Community-supported agriculture (CSA) is a growing business model for farms in Maryland and nationally. In a typical CSA, members pledge to help cover the anticipated costs of the farm’s production for part of or the entire season. And in return the members receive a portion of the farm’s crops over the designated time period of the CSA contract. The CSA model allows farmers to get needed upfront capital at the start of the growing season. At the same time, the model allows members’ access to fresh locally produced fruits, herbs, meats, or vegetables.
The CSA model is not without risks. Underlying the relationship is the agreement that the farmer and the members share risks. There is always a risk of commodity (including crop, livestock, and egg) failure (due to drought, disease, etc.) and members not receiving the anticipated upon share. The Maryland Department of Agriculture often gets calls from CSA members who do not understand the inherent risks associated with agriculture and are disappointed when farmers are unable to deliver the anticipated CSA members’ shares.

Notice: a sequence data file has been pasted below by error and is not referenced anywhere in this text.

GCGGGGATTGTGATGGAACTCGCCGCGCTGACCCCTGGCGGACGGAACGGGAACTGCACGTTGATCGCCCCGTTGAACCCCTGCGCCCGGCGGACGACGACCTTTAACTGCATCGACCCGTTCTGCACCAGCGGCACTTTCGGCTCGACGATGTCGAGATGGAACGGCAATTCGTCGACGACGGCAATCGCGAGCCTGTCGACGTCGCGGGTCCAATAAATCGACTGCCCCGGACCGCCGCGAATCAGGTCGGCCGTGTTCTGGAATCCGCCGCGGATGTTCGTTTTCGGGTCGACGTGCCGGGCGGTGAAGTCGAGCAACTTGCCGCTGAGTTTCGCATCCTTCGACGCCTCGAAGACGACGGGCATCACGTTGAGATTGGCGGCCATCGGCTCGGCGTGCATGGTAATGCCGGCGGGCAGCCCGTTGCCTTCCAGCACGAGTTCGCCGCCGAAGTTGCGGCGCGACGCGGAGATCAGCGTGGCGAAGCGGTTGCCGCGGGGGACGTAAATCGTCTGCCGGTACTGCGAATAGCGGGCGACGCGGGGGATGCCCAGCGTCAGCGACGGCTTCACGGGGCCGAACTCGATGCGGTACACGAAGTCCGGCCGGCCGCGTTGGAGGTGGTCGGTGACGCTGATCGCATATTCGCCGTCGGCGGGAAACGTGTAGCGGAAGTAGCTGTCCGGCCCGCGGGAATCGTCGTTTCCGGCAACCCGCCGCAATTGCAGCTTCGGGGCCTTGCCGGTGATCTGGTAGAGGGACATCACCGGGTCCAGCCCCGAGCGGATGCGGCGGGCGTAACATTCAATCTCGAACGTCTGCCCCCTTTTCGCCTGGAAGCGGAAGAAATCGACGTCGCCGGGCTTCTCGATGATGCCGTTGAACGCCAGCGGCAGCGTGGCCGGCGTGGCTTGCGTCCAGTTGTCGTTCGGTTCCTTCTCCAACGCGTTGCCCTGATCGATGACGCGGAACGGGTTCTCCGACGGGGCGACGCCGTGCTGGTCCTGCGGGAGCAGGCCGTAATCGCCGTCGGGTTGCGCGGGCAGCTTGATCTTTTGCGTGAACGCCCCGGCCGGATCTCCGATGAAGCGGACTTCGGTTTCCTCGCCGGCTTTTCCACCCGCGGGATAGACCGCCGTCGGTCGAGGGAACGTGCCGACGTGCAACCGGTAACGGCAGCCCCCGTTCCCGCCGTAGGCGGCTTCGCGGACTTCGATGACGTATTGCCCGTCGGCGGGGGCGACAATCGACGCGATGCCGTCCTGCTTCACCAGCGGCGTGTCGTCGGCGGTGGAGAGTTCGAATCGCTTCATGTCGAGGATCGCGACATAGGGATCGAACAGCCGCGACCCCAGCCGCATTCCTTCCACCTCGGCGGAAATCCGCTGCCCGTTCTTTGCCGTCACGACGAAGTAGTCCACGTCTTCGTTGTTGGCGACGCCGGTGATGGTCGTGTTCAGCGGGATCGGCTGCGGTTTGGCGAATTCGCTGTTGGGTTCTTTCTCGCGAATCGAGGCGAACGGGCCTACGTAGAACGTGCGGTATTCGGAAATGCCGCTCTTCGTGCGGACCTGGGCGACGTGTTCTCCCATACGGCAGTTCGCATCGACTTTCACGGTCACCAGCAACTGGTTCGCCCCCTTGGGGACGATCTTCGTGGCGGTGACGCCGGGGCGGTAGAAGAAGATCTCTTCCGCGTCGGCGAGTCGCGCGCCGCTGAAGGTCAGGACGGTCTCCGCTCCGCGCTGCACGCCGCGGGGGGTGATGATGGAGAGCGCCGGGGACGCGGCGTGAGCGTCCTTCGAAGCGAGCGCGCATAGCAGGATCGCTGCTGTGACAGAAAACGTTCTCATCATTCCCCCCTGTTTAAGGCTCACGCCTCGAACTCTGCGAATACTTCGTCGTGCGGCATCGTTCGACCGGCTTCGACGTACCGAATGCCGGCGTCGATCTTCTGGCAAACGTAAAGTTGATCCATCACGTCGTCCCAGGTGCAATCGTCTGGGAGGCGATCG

With that in mind, the Department of Agricultural and Resource Economics (AREC) and Agriculture Law Education Initiative (ALEI) partnered with Maryland Department of Agriculture and Maryland Farm Bureau to develop materials to better aid farmers in developing their own contracts. These materials have been developed with a Federal State Marketing Improvement Program grant through USDA's Agricultural Marketing Service.
*This page and the materials on this page should not be construed as legal advice or creating an attorney-client relationship.